Tuesday, April 21, 2009

A short essay from a past exam (May 1994.....)

Here are some points on an older short essay, one on buffer stocks:

Using supply and demand curves, explain how buffer stocks might be used to try to stabilize agricultural prices.

Prices of agricultural products (corn, wheat, coffee, corn etc) are characterized by significant short run fluctuations: they vary a lot from one period to the next. This is the result of their low price elasticity of demand (few substitutes for buyers) for farm products and the fact that short run supply is perfectly price inelastic (vertical) as a result of the long time lags of their production process and also greatly affected by random factors like weather. {this paragraph explains why agricultural prices fluctuate from period to period - in the short run}

In the diagram the price varies between P’ and P’’ as supply in the short run is unstable and varies between S’ and S’’.

(insert diagram here; a file these points and the diagram can be found at our wiki here)

As these price fluctuations create uncertainty and instability in farmers' incomes (and often these farmers are developing countries with a significant concentration of exports in only one or two primary products), buffer stocks have been used in attempt to stabilize these prices.

The idea is simple: an authority will buy and stock the good (coffee, for example) when there is oversupply (effectively increasing demand) or will sell from stocks when supply is below normal (artificially increasing market supply).

In the diagram it is assumed that the target price is at P*.

Given demand conditions, if output is at Q (supply at S) there is no reason to intervene as the market will lead to the desired target price P*.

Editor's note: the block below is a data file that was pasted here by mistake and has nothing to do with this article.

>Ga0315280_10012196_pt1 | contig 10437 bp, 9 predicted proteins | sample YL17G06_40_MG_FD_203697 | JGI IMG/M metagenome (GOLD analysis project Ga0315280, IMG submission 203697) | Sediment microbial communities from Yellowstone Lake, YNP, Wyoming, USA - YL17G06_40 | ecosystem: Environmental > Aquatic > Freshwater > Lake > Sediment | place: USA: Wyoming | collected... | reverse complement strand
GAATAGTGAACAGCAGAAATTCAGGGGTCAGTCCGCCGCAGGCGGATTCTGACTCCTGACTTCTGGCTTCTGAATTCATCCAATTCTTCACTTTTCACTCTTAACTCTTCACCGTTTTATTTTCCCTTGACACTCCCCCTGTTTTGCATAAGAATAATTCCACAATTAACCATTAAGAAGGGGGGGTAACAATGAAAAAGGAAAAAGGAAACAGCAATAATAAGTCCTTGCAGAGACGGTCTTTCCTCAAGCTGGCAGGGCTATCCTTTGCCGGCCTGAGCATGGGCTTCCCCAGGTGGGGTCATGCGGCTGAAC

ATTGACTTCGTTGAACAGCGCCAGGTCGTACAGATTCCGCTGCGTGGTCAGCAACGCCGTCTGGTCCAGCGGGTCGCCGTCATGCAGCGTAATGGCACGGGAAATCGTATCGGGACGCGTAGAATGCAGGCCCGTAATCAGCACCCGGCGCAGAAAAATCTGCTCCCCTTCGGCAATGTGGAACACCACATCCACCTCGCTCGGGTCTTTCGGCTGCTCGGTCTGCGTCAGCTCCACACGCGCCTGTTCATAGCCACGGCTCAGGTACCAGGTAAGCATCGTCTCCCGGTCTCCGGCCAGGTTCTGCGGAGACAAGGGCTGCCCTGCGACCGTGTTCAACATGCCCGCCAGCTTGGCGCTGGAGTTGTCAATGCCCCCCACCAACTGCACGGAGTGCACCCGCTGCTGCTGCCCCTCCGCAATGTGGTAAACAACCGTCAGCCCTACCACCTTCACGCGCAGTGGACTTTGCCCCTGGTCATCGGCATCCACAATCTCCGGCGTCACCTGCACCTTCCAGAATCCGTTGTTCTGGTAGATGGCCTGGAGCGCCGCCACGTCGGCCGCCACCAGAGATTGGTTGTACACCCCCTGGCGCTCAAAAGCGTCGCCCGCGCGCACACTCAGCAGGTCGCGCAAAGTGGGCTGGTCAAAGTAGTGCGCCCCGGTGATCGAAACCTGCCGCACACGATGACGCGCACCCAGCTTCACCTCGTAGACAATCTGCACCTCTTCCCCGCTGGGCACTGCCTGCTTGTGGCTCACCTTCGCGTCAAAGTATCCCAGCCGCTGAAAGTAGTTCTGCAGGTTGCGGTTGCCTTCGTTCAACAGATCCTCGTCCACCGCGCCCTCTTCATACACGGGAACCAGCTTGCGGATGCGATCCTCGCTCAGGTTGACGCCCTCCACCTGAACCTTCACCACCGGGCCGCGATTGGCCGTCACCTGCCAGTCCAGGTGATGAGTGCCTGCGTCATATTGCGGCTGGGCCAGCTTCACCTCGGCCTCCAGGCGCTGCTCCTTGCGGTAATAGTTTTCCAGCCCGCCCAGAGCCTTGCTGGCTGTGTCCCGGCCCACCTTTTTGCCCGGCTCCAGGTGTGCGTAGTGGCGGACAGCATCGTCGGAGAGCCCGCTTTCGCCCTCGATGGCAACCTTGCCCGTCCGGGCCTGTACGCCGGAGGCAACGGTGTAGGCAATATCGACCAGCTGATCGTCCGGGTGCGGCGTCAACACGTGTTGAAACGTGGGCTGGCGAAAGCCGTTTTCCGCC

If good weather leads to Q’ units (of cocoa, coffee, corn: some non-perishable product) produced (supply is at S’) then authorities must buy and stock QQ’ units (effectively increasing demand to D’).

If bad weather leads to only Q’’ units produced (supply at S’’) then for the price not to rise the authority would have to sell Q’’Q units from stocks (effectively shifting supply back to S).

In this way the price is, in principle, stabilized. Farmers’ incomes though are not. Incomes vary directly with output. Higher output means higher income for farmers. No matter how much they produce, someone will buy their output. If output is at Q’ then their revenues are at area (0Q’AP*) whereas if output is at Q’’ then they earn area(0Q’’BP*) i.e. less.

An incentive to overproduce is thus created and thus misallocation of scarce resources. The authority will have to continuously buy the commodity so it will run into financing problems. This explains why buffer stock schemes have all collapsed.

Keep on walking....

1 comment:

Shreddie said...

This is EXTREMELY useful
Thank you!